The Narrator goes downstairs, and the doorman greets him, calling him, “Sir.” The Narrator calls Marla and tells her to meet him in the place where they first met—he warns her... (full context)
Consumerism, Perfection, and Modernity Theme Icon
Masculinity in Modern Society Theme Icon
Death, Pain, and the “Real” Theme Icon
Repression and the Unconscious Mind Theme Icon
Shortly afterwards, the Narrator is standing with Marla in the basement of the First Methodist church, where they first ran into each other... (full context)
Consumerism, Perfection, and Modernity Theme Icon
Masculinity in Modern Society Theme Icon
Death, Pain, and the “Real” Theme Icon
Repression and the Unconscious Mind Theme Icon
The Narrator tries to tell Marla the truth: he’s afraid Project Mayhem might try to hurt Marla. Marla is suspicious, and... (full context)
Chapter 28
Consumerism, Perfection, and Modernity Theme Icon
Masculinity in Modern Society Theme Icon
Death, Pain, and the “Real” Theme Icon
Rebellion and Sacrifice Theme Icon
Repression and the Unconscious Mind Theme Icon
...it occurs to him that he imagined Tyler in the first place because he loved Marla, and wanted to woo her. (full context)
Chapter 29
Masculinity in Modern Society Theme Icon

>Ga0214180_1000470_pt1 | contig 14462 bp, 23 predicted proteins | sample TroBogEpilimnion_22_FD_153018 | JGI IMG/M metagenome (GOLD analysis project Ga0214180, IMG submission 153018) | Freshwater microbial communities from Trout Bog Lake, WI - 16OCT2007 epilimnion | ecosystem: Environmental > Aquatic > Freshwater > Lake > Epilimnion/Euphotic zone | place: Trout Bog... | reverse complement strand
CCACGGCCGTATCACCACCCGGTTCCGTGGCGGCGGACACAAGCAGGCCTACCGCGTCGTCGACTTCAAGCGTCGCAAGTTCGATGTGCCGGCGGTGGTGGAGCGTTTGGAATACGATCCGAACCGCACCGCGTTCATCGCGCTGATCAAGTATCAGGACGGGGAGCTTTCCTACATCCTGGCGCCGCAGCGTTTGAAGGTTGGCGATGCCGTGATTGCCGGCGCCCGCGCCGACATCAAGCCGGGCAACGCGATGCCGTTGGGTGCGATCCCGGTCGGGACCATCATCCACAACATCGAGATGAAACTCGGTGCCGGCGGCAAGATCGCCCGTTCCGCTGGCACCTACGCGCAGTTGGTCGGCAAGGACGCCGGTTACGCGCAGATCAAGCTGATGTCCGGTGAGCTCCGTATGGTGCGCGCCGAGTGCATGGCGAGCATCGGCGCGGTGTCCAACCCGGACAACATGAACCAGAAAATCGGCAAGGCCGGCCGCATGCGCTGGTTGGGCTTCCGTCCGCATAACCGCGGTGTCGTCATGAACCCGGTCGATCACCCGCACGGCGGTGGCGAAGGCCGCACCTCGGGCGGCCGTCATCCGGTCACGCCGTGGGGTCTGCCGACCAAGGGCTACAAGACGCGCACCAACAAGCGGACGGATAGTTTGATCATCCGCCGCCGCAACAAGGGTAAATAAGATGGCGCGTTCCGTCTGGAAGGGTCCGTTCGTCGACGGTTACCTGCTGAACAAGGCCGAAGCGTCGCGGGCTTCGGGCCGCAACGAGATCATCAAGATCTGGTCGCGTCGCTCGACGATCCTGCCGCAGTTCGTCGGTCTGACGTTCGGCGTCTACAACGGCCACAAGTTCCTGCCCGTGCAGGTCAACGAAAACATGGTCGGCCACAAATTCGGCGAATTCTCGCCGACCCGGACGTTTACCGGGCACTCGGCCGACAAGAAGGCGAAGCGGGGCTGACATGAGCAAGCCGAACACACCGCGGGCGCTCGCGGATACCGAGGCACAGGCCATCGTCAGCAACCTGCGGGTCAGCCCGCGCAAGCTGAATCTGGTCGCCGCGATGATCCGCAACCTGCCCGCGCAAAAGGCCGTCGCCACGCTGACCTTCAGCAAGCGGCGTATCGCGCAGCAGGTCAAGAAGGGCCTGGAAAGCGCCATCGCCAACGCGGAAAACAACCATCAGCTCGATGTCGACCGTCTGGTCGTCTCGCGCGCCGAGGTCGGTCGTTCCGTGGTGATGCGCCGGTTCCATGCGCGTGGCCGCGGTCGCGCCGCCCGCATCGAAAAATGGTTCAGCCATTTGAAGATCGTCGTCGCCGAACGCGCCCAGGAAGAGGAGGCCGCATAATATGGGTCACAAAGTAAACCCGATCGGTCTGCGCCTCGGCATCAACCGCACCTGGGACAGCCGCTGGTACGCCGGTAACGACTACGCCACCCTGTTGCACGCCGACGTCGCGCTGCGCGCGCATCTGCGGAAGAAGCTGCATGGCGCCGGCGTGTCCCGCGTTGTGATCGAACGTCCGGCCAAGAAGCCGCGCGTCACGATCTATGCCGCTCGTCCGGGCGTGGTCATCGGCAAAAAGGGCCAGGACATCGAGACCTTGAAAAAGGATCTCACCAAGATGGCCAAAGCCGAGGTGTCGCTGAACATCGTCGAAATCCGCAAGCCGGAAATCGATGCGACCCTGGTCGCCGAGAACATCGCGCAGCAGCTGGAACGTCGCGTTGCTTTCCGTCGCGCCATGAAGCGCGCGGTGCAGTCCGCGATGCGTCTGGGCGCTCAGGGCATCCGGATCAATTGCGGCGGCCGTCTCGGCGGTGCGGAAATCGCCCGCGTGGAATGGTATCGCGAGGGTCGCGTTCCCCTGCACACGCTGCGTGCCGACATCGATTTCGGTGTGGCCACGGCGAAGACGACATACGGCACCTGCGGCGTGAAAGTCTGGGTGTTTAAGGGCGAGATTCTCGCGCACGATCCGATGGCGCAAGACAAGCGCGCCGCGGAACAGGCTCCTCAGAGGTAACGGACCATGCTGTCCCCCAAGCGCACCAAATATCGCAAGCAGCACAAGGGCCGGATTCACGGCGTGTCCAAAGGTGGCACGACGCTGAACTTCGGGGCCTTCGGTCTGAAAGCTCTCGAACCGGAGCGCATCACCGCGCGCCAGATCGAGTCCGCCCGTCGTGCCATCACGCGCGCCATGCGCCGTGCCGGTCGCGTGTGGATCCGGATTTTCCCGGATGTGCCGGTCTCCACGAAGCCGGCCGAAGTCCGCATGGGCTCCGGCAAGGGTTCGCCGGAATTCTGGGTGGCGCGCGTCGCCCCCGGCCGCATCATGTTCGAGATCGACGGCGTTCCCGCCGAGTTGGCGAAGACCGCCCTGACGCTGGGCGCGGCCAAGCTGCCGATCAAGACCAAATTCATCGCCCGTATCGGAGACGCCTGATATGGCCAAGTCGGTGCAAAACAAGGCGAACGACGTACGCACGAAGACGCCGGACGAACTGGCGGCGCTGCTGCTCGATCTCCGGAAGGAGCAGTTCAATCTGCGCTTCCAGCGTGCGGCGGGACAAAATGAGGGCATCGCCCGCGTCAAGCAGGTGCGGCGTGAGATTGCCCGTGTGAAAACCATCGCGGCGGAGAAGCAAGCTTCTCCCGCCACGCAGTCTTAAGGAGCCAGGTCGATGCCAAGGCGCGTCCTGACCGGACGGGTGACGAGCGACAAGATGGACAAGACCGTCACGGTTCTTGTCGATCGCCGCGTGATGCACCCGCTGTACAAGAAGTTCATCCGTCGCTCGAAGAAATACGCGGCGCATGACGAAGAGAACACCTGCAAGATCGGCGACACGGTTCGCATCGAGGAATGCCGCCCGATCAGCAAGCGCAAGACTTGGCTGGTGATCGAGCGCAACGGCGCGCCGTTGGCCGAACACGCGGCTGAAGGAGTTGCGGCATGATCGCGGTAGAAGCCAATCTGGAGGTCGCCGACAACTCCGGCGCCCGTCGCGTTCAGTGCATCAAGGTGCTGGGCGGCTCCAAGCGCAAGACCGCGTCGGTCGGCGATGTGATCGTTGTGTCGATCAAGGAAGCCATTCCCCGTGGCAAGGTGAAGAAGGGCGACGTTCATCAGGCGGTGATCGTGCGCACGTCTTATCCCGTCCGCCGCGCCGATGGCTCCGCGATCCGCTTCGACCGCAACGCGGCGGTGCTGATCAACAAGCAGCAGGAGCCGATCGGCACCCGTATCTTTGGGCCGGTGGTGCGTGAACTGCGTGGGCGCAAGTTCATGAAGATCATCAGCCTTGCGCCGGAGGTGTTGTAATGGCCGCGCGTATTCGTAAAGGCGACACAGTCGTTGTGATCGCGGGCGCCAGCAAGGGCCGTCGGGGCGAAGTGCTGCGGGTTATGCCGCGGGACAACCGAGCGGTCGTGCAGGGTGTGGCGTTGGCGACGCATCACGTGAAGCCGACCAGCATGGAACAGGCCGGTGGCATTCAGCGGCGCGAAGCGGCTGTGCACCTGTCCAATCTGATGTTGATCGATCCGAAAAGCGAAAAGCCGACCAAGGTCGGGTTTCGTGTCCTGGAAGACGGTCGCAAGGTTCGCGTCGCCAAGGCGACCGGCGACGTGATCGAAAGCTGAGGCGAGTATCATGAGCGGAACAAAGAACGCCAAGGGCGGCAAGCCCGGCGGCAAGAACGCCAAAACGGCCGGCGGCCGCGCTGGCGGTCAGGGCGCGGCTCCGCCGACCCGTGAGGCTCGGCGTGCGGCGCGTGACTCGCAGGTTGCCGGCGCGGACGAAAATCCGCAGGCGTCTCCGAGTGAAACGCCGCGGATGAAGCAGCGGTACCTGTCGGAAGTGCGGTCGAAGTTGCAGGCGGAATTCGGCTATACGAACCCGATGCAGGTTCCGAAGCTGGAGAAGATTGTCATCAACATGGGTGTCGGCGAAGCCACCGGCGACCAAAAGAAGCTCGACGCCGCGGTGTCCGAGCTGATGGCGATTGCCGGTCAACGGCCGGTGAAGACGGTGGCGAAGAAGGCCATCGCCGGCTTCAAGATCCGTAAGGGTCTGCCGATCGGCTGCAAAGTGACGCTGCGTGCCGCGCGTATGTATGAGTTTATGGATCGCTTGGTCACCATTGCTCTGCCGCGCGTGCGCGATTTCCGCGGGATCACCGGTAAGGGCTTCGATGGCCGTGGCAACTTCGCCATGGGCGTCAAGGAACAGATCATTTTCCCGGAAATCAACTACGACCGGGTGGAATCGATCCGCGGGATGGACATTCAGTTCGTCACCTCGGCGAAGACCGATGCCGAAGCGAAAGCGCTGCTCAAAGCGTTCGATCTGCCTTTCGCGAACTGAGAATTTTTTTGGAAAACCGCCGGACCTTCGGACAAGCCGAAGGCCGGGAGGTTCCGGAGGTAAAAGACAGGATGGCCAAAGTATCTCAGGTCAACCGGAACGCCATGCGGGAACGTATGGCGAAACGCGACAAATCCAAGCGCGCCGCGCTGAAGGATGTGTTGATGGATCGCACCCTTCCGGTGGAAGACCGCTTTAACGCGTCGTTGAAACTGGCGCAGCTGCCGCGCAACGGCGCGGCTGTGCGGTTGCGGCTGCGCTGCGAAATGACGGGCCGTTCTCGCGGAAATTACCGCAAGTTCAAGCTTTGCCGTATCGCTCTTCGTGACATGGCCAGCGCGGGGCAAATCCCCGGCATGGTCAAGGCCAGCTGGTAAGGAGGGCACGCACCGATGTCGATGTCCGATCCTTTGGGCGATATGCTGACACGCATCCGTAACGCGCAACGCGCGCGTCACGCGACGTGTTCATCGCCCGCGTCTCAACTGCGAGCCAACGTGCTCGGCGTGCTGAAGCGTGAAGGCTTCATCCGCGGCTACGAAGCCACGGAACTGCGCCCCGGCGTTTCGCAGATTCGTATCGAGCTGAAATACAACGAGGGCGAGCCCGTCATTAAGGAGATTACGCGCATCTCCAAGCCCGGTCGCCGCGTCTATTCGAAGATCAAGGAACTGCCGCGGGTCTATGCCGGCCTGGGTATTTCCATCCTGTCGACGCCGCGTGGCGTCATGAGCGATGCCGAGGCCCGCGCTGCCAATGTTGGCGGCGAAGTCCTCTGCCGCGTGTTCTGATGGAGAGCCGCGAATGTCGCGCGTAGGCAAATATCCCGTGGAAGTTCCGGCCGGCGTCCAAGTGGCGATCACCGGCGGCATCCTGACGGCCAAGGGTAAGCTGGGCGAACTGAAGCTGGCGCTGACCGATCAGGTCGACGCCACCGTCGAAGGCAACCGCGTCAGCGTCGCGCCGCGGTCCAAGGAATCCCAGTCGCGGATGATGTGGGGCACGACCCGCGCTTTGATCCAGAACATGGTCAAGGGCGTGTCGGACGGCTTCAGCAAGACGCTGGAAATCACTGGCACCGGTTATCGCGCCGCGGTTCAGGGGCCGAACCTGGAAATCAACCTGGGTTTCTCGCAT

Death, Pain, and the “Real” Theme Icon
Rebellion and Sacrifice Theme Icon
Repression and the Unconscious Mind Theme Icon
The Narrator hears a yell, and suddenly Marla rushes into the room. She’s followed by the people from the testicular cancer support group.... (full context)
Masculinity in Modern Society Theme Icon
Death, Pain, and the “Real” Theme Icon
Rebellion and Sacrifice Theme Icon
Repression and the Unconscious Mind Theme Icon
With only one minute to the explosion, Marla shouts, “I think I like you, too.” Then she corrects herself, “I like you. I... (full context)
Chapter 30
Consumerism, Perfection, and Modernity Theme Icon
Masculinity in Modern Society Theme Icon
Death, Pain, and the “Real” Theme Icon
Rebellion and Sacrifice Theme Icon
Repression and the Unconscious Mind Theme Icon
...of his ear. The Narrator ends up in a mental hospital, and receives letters from Marla all the time. Sometimes, the Narrator gets a visit from hospital nurses or technicians, who... (full context)